Another Positive Catalyst For BlackBerry: BYOD And MDM

| About: BlackBerry Ltd. (BB)
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In the era of BYOD (bring you own device), many corporate IT departments struggle with how to manage all the different devices in a safe environment. It's not just about smartphones anymore, but all types of devices such as tablets.

Blackberry has been in this business forever and in fact, the reason Blackberry was the mobile enterprise icon of its day is because it was the only company that offered a simple and secure environment for corporate phones.

But with the evolution of the smartphone and the plethora of devices and platforms, there arose a need for multi-platform secure device management. But because BlackBerry phones were out of date and out of style the past couple of years, employees started using different devices and this became an IT manager's nightmare.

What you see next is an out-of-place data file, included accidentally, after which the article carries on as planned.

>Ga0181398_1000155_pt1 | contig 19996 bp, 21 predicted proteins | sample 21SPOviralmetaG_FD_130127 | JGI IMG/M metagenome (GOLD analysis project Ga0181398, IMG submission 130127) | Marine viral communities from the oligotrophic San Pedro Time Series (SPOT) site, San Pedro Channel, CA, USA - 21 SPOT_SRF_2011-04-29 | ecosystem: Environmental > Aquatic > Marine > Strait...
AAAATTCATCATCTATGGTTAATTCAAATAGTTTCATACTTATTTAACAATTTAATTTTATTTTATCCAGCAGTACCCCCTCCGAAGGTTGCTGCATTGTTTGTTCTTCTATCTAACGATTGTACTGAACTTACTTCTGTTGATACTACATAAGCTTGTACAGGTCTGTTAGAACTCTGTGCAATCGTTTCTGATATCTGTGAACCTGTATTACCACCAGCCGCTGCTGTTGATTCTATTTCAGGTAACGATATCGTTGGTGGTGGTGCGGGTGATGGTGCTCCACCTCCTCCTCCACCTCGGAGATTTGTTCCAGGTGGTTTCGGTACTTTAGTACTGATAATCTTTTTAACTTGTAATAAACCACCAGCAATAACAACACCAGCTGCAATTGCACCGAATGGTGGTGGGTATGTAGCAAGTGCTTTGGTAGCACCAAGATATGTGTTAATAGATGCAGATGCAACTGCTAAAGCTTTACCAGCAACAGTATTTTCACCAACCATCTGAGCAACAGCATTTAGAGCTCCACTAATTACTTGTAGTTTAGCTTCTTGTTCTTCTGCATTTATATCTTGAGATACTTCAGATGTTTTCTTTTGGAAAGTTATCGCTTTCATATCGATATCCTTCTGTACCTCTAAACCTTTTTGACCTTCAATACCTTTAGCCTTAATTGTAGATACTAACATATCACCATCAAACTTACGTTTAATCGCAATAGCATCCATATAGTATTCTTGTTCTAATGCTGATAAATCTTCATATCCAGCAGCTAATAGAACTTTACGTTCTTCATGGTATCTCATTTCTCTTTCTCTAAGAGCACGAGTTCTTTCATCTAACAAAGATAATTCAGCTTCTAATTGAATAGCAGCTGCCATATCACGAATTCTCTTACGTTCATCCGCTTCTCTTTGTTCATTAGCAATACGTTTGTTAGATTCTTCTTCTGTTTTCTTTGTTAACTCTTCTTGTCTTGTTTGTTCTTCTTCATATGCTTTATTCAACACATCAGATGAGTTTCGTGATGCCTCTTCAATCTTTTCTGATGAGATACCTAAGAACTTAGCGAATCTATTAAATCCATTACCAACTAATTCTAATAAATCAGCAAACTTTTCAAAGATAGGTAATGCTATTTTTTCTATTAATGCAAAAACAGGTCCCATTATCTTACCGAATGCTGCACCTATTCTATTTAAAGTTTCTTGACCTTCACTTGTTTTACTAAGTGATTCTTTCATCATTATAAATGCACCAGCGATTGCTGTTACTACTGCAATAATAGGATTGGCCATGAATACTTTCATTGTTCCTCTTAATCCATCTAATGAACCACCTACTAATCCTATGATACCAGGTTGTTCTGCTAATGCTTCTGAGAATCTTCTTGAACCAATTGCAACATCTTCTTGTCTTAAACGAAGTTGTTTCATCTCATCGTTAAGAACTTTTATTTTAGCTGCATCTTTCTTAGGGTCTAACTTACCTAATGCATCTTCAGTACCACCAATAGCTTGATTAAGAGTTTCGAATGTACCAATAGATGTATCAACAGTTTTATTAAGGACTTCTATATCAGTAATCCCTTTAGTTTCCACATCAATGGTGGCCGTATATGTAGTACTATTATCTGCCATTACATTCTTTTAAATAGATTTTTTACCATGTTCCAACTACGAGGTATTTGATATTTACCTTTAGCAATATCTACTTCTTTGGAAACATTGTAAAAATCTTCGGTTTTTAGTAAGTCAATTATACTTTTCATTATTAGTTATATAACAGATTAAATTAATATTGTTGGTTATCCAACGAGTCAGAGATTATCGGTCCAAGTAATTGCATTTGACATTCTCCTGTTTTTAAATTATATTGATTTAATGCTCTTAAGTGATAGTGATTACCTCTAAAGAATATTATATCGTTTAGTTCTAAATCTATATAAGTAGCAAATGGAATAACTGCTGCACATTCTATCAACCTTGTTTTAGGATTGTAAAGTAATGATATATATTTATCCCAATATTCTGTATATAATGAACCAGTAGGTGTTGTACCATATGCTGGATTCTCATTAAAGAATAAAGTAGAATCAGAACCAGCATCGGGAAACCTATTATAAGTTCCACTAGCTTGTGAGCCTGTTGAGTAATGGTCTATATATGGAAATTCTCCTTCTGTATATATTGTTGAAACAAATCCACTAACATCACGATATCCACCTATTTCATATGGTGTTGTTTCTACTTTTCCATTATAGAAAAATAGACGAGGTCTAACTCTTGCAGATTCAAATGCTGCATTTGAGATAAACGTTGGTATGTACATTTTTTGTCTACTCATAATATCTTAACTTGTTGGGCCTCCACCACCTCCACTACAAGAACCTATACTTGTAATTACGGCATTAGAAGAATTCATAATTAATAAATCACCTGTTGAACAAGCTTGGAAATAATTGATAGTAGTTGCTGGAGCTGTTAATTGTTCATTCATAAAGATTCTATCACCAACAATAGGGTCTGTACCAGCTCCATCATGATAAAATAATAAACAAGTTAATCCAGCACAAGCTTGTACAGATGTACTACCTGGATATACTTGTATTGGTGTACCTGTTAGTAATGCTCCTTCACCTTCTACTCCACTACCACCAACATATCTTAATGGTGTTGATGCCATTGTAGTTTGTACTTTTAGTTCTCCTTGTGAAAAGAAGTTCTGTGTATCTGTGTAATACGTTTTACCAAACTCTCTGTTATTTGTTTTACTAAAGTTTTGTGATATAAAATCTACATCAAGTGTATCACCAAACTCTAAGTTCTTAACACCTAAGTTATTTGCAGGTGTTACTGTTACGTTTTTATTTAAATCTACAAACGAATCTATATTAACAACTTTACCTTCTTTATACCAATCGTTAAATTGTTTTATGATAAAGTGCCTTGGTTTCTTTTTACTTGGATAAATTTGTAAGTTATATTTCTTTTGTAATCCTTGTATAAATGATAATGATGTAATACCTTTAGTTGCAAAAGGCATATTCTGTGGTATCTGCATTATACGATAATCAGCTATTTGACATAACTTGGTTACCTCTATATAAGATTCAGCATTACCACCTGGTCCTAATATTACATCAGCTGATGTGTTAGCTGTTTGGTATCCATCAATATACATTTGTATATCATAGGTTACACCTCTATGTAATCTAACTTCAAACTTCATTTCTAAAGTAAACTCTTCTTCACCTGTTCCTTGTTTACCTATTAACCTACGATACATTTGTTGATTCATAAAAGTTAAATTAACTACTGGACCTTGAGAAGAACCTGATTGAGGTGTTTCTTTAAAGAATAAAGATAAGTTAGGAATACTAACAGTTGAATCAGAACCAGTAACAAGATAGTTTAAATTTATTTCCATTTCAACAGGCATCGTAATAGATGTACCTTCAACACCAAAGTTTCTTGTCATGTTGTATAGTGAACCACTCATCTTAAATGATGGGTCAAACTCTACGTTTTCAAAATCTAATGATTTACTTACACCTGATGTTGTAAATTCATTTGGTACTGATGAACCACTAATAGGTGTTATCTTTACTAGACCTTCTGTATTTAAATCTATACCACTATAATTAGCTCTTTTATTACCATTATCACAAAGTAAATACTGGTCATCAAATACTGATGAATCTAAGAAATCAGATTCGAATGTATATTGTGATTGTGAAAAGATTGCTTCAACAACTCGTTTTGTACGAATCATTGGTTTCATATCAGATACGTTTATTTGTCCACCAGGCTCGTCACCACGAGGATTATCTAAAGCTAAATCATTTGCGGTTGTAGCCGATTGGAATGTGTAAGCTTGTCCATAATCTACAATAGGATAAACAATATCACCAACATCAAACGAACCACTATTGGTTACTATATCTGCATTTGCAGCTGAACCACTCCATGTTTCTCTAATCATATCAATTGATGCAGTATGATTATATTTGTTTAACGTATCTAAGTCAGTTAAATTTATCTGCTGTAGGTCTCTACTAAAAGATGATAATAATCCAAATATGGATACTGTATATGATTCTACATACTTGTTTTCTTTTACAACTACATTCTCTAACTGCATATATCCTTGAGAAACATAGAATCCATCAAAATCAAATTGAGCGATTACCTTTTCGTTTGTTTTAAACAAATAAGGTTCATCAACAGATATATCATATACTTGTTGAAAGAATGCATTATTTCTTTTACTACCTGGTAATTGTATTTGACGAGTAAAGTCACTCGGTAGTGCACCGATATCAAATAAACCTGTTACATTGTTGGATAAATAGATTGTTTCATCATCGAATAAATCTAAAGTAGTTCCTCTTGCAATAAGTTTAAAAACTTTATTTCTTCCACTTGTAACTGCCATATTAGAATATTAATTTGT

But because necessity is the mother of invention, many companies developed products to fill the BlackBerry void.

One such company is MobileIron. More or less this company has developed a service to handle multi-OS device management. And from the looks of it, they are doing a very good job.

We read from a recent announcement:

MOUNTAIN VIEW, Calif. - January 22, 2013 - MobileIron, the leader in security and management for mobile apps, documents, and devices, today announced massive growth in 2012, tripling the number of new seats sold in 2012 compared to 2011. Customer acquisition continued to accelerate as the company added more than 700 enterprise customers per quarter. MobileIron also saw significant expansion within its customer base as companies placed more than 1400 add-on orders.